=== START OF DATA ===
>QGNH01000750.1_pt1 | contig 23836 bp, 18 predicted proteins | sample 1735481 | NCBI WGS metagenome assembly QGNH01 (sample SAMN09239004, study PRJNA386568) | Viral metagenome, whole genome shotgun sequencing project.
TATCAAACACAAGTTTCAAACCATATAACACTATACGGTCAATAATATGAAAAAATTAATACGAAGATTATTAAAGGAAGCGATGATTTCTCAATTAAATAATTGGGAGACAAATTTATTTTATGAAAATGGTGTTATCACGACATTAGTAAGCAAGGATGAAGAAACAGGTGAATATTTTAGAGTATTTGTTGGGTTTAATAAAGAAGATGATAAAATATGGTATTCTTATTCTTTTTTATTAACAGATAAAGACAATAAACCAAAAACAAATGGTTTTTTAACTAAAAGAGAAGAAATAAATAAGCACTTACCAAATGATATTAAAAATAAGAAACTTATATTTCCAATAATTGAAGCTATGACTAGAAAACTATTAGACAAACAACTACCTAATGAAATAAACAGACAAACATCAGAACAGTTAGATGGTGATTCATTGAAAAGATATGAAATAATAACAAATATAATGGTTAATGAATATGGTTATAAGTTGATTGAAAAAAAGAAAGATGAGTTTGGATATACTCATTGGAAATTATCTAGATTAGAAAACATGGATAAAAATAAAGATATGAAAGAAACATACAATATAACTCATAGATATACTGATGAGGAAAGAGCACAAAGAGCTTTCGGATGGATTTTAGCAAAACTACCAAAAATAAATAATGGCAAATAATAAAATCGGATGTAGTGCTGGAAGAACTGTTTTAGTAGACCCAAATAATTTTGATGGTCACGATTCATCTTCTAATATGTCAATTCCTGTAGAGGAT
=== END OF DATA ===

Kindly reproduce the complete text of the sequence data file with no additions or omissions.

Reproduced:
>QGNH01000750.1_pt1 | contig 23836 bp, 18 predicted proteins | sample 1735481 | NCBI WGS metagenome assembly QGNH01 (sample SAMN09239004, study PRJNA386568) | Viral metagenome, whole genome shotgun sequencing project.
TATCAAACACAAGTTTCAAACCATATAACACTATACGGTCAATAATATGAAAAAATTAATACGAAGATTATTAAAGGAAGCGATGATTTCTCAATTAAATAATTGGGAGACAAATTTATTTTATGAAAATGGTGTTATCACGACATTAGTAAGCAAGGATGAAGAAACAGGTGAATATTTTAGAGTATTTGTTGGGTTTAATAAAGAAGATGATAAAATATGGTATTCTTATTCTTTTTTATTAACAGATAAAGACAATAAACCAAAAACAAATGGTTTTTTAACTAAAAGAGAAGAAATAAATAAGCACTTACCAAATGATATTAAAAATAAGAAACTTATATTTCCAATAATTGAAGCTATGACTAGAAAACTATTAGACAAACAACTACCTAATGAAATAAACAGACAAACATCAGAACAGTTAGATGGTGATTCATTGAAAAGATATGAAATAATAACAAATATAATGGTTAATGAATATGGTTATAAGTTGATTGAAAAAAAGAAAGATGAGTTTGGATATACTCATTGGAAATTATCTAGATTAGAAAACATGGATAAAAATAAAGATATGAAAGAAACATACAATATAACTCATAGATATACTGATGAGGAAAGAGCACAAAGAGCTTTCGGATGGATTTTAGCAAAACTACCAAAAATAAATAATGGCAAATAATAAAATCGGATGTAGTGCTGGAAGAACTGTTTTAGTAGACCCAAATAATTTTGATGGTCACGATTCATCTTCTAATATGTCAATTCCTGTAGAGGAT